2011 was an awesome year of racing for me. I believe I ran 17 races (including 2 marathons and 2 half marathons), and won 12 of them. I got PRs in almost every distance and I never felt a sign of burnout or injury. I had the negative Cleveland Marathon experience, but I immediately began training for the Columbus Marathon and was able to push it out of my mind for awhile. My fitness kept improving and I was able to get my 5k PR of 16:40 at the USATF Niagara 5k Championships in Bergen, NY.
A few months later I had another disappointing marathon experience in Columbus and that’s where my running took a negative turn. I have not been able to get my mojo back. I haven’t lost my love for running, but I definitely lost my love for fast workouts. The workouts that once got me excited and kept my running interesting filled me with dread and negative thoughts.
I decided it was time to take a few months of easy running, no workouts unless I got the urge, and just occasional races to ride out my previous year’s fitness as long as possible. A few months turned into 6 months, and I found myself feeling like 2011 happened a lifetime ago. My current trip to Ohio has come with some soul searching and I feel that it’s finally time to stop feeling sorry for myself and my situation and time to get tough again.
Last night I went out to feel like my old self again. I went to my high school track (though it is in a different location than when I lived here) and set out to do 5 sets of 5×200. I ran the 2 miles there with my flats in hand, at 7pm when it was still near 80 degrees just to find there was a football scrimmage going on and I couldn’t get on the track. I was really disappointed, ran back to my parents’ house and dropped off my flats, then finished my “10k a day“. I decided right then I was going to get up at 5am this morning and get after my workout at 6am.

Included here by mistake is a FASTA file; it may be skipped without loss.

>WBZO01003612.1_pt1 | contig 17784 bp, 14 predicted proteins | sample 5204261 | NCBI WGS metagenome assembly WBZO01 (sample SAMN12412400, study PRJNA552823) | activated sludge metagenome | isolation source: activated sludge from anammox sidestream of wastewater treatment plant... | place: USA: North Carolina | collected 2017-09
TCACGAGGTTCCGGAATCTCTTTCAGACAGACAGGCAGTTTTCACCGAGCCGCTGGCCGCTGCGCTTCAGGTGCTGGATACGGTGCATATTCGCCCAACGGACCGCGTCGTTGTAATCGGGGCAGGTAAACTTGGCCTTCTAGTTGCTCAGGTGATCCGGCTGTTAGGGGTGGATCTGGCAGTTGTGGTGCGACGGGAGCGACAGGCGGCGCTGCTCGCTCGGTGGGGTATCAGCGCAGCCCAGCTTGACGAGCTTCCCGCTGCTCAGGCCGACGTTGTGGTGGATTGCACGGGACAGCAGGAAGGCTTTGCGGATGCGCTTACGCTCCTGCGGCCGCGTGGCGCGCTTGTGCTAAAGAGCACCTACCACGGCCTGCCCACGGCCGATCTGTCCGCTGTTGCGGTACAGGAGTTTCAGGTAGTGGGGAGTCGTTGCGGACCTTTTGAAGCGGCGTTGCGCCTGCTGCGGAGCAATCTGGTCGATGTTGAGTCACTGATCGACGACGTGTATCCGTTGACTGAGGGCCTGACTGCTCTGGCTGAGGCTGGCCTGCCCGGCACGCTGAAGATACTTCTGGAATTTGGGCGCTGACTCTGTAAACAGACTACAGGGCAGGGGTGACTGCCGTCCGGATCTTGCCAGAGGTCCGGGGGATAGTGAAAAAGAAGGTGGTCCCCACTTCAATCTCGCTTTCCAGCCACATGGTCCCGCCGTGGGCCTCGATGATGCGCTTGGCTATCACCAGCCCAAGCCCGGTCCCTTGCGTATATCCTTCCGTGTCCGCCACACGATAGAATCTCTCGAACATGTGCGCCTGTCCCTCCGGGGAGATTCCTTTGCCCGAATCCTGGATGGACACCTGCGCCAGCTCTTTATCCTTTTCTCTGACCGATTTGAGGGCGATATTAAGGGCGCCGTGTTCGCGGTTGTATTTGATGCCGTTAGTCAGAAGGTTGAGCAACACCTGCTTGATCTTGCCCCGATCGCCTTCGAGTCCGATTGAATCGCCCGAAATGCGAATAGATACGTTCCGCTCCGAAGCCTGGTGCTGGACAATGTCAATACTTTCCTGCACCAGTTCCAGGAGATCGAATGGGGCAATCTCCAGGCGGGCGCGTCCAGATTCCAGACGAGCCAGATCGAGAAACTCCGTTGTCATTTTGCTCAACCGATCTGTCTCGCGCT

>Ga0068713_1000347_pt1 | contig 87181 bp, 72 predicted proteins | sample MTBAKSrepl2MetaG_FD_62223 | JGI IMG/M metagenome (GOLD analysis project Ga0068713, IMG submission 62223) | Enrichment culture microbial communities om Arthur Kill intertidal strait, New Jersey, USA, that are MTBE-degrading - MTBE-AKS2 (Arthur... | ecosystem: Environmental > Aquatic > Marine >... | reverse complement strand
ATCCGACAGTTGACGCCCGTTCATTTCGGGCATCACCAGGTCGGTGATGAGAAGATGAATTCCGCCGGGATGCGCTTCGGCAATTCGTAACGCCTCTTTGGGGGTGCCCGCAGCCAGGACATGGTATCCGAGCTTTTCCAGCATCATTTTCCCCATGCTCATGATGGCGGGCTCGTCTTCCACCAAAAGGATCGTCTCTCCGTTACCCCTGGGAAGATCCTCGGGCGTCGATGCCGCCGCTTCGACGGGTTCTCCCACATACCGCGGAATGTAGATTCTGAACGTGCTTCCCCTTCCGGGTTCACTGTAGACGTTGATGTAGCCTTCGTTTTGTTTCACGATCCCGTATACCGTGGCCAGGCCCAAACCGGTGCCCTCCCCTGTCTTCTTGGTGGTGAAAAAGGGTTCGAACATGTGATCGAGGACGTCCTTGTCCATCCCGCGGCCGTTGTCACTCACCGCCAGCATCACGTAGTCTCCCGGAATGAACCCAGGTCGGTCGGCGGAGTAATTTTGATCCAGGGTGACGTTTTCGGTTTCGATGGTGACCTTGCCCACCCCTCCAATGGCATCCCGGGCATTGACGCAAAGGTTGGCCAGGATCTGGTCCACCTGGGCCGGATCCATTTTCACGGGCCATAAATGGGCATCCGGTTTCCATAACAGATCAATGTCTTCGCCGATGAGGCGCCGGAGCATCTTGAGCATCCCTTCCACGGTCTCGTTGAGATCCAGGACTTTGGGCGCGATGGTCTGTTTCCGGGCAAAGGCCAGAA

When my dad woke me up at 5:40am I was feeling full from last night’s indulgences, exhausted from a sleepless toddler, and unmotivated for a track workout. However, I forced down a peanut butter sandwich and a half cup of coffee plus a large water and was out the door by 6am. On my warmup I was sluggish and groggy but I kept a positive attitude. I witnessed a beautiful sunrise and made it to the track before a single car arrived at the school. It was 50 degrees, clear skies, and little wind. I nailed that workout like I’d never stopped. The whole process brought tears to my eyes. I truly got a little weepy on my last 200, knowing I’d completed an entire workout, faster than expected, and felt good the whole time.
I came home to a supportive dad who didn’t complain even though my late return (7:15am) made him a little late for work, a sleeping daughter and mom, and a feeling that anything might be possible.